DBA Texas: Everything You Need to Know
DBA Texas is about helping you create your “doing business as” name in Texas. The DBA is a name, different from your legal name, your business will operate under.
DBA stands for “doing business as”, which in Texas is also termed the “assumed name.” The DBA is the alternate name under which you will operate your business, as compared to the formal business name registered with the state or your own individual name.
If you are an individual and want your business to operate under a different name, you can send in a DBA to the municipality’s clerk’s office where your company is.
If you have a business that wants to do business with a different name than its officially incorporated legal name, then you will also need to file a “DBA”
Filling Out the Paperwork for DBA in Texas
When you are preparing to file for a DBA, you need to first know what exactly you are applying for. The DBA is not the legal name of your business, but rather is a “trade” or “fictitious” name that your business does business as.
The business cannot be sued through its DBA, as the DBA does not refer to a legal entity. Because of this, your business will need to use its legal name, not the DBA, when engaging in transactions and entering into agreements.
You will need to first make sure that the legal name you want to use is available and officially registered with you. You will need to register with the Texas Secretary of State, and can also check with them to see if any other businesses have registered under your desired name as well.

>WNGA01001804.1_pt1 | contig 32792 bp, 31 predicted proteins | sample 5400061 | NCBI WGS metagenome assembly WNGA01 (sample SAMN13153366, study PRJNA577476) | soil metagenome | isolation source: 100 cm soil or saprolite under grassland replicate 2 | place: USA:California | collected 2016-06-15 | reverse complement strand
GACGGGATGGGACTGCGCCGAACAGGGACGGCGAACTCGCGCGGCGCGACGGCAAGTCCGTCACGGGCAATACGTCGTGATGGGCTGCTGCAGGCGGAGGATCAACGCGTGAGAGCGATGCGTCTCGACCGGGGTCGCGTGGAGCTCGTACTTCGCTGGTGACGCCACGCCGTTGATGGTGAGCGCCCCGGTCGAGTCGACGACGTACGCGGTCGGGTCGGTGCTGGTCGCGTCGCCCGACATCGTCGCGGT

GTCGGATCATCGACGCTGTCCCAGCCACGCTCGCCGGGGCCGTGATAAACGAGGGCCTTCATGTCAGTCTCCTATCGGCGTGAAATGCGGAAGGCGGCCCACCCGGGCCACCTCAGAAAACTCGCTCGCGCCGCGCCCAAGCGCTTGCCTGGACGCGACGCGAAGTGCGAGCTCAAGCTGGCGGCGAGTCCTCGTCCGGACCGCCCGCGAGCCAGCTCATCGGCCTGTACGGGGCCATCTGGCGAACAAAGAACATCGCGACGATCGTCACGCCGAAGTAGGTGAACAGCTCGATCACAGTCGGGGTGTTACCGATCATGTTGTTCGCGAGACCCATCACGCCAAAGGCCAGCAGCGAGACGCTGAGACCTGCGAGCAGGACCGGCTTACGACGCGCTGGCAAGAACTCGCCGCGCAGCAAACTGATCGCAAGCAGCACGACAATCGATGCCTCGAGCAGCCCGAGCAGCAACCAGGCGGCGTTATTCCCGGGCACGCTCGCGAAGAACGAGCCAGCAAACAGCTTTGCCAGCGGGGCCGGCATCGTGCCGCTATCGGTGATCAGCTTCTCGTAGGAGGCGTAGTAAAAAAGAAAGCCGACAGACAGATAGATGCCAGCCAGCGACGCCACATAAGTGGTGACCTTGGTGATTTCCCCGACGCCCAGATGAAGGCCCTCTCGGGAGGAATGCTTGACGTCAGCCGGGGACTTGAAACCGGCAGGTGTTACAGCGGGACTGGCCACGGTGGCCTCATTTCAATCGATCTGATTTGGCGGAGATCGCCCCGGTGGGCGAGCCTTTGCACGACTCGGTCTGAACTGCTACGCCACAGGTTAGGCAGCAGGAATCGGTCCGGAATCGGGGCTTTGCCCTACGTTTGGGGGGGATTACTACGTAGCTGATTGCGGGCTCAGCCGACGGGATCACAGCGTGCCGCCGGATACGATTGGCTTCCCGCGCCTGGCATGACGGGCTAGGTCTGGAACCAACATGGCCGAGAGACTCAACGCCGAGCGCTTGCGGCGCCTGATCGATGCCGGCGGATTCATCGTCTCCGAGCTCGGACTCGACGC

After registering your legal name, then you can register for a DBA. You need to first have your legal name registered and fully processed. The DBA will allow you to operate publicly with a name that is different from your legally incorporated one.
Unlike the legally registered name, DBAs can overlap. You can use a DBA similar or even identical to another Texas business, and other businesses can use a DBA similar to yours as well.
Many businesses will try to get a DBA when they can’t use the DBA name as their legal official name, often because another business has registered for the legal name already that they want.
DBAs are also often used in franchising. The legal name may be generic, but the DBA would reflect the state and locality its operating in.
Although your DBA can be the same as another business’ DBA, it still helps when your DBA is unique. You should check to see if your hoped-for DBA is already in use. Having similar DBAs, while allowed, may possibly lead to trademark problems and also confuse customers.
Check to see if the DBA is trademarked by doing a search. Remember that trademark law protects a person’s DBA, if it is registered as a trademark. You can use the Texas Secretary of State’s website to do a search by getting an account, with a $1 fee per search.
Registering your DBA is similar by municipality in Texas. You will need to prepare an ownership certificate if you are an individual, as well as a filing fee that varies but usually is around $9. You can check DBAs by going in-person as well to the local clerk for the municipality and, for a fee, they will do a name search.
For businesses hoping to get a DBA, you will need to use Form 503. You can get this either as the Texas state website or through your local municipal clerk. The form requires companies filing for a DBA to show proof of the current legal name and registration of the company, as well as other information such as its address. You can then apply for a maximum of a 10-year DBA. You will also need to describe which municipalities you expect the business to operate in, and sign it.
There is a PDF version of this form online for download.
If you need help learning more about how to create a DBA for your company, you can post your legal need on UpCounsel’s marketplace. UpCounsel accepts only the top 5 percent of lawyers to its site. Lawyers on UpCounsel come from law schools such as Harvard Law and Yale Law and average 14 years of legal experience, including work with or on behalf of companies like Google, Stripe, and Twilio.